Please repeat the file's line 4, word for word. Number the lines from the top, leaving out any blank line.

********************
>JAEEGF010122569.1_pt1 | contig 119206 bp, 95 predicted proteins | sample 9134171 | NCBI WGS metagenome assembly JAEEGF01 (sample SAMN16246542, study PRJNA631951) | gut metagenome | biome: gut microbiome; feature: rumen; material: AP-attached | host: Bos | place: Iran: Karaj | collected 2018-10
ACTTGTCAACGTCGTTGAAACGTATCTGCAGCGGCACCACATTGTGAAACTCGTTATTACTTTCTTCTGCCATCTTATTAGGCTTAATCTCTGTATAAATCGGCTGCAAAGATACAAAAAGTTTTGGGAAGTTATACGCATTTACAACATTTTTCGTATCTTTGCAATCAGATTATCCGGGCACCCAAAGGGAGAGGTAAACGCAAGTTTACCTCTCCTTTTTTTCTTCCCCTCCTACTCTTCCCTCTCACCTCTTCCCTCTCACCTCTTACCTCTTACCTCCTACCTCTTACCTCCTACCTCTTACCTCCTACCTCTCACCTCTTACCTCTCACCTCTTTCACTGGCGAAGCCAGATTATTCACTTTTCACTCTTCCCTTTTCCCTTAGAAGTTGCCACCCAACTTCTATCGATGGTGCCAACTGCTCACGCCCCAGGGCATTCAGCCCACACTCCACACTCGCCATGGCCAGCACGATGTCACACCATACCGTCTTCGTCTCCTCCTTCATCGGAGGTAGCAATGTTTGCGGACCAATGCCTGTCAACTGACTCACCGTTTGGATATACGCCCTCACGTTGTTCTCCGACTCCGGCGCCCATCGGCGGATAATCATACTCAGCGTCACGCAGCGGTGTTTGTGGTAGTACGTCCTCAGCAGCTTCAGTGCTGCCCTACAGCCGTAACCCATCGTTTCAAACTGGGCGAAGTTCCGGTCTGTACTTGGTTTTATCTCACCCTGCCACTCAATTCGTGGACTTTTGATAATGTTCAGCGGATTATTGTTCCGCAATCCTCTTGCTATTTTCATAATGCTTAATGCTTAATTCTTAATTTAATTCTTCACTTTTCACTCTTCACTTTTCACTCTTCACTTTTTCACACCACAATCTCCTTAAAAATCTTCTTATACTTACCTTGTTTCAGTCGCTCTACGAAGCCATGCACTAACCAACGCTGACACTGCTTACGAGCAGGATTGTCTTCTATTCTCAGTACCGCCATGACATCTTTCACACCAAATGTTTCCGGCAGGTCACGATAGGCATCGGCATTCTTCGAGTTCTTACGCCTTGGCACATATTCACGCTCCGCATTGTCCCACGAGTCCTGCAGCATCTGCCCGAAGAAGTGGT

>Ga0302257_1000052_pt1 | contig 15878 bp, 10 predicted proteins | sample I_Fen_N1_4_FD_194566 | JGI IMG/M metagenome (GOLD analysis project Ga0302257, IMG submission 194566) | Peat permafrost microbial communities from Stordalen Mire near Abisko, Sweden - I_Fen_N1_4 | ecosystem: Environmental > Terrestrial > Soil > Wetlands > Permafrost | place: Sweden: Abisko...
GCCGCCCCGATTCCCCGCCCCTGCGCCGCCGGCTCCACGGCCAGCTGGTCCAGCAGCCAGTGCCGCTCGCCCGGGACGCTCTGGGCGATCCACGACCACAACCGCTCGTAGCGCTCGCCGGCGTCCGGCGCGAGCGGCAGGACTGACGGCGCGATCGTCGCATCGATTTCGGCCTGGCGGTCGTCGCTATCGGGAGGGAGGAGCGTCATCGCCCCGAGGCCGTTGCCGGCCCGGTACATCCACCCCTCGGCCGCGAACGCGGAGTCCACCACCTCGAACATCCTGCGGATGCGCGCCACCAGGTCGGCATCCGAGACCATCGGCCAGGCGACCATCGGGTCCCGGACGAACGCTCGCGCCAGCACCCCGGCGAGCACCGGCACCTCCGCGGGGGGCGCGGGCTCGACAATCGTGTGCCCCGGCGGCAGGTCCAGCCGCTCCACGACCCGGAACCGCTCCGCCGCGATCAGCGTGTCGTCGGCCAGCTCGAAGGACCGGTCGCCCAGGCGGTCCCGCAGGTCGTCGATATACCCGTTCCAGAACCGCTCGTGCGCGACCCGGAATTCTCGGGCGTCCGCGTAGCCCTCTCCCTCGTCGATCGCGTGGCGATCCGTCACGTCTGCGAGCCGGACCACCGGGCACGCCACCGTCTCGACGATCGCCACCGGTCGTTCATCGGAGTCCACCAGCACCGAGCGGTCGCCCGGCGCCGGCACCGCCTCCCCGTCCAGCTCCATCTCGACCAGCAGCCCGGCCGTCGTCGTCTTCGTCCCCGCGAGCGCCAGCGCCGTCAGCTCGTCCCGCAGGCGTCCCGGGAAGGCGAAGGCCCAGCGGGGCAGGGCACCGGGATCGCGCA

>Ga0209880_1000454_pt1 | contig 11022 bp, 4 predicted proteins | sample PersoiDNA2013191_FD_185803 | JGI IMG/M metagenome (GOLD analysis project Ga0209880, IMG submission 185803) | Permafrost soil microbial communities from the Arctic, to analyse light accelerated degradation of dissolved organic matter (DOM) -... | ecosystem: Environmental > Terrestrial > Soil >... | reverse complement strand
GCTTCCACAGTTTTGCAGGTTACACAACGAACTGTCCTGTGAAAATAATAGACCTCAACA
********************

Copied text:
GCCGCCCCGATTCCCCGCCCCTGCGCCGCCGGCTCCACGGCCAGCTGGTCCAGCAGCCAGTGCCGCTCGCCCGGGACGCTCTGGGCGATCCACGACCACAACCGCTCGTAGCGCTCGCCGGCGTCCGGCGCGAGCGGCAGGACTGACGGCGCGATCGTCGCATCGATTTCGGCCTGGCGGTCGTCGCTATCGGGAGGGAGGAGCGTCATCGCCCCGAGGCCGTTGCCGGCCCGGTACATCCACCCCTCGGCCGCGAACGCGGAGTCCACCACCTCGAACATCCTGCGGATGCGCGCCACCAGGTCGGCATCCGAGACCATCGGCCAGGCGACCATCGGGTCCCGGACGAACGCTCGCGCCAGCACCCCGGCGAGCACCGGCACCTCCGCGGGGGGCGCGGGCTCGACAATCGTGTGCCCCGGCGGCAGGTCCAGCCGCTCCACGACCCGGAACCGCTCCGCCGCGATCAGCGTGTCGTCGGCCAGCTCGAAGGACCGGTCGCCCAGGCGGTCCCGCAGGTCGTCGATATACCCGTTCCAGAACCGCTCGTGCGCGACCCGGAATTCTCGGGCGTCCGCGTAGCCCTCTCCCTCGTCGATCGCGTGGCGATCCGTCACGTCTGCGAGCCGGACCACCGGGCACGCCACCGTCTCGACGATCGCCACCGGTCGTTCATCGGAGTCCACCAGCACCGAGCGGTCGCCCGGCGCCGGCACCGCCTCCCCGTCCAGCTCCATCTCGACCAGCAGCCCGGCCGTCGTCGTCTTCGTCCCCGCGAGCGCCAGCGCCGTCAGCTCGTCCCGCAGGCGTCCCGGGAAGGCGAAGGCCCAGCGGGGCAGGGCACCGGGATCGCGCA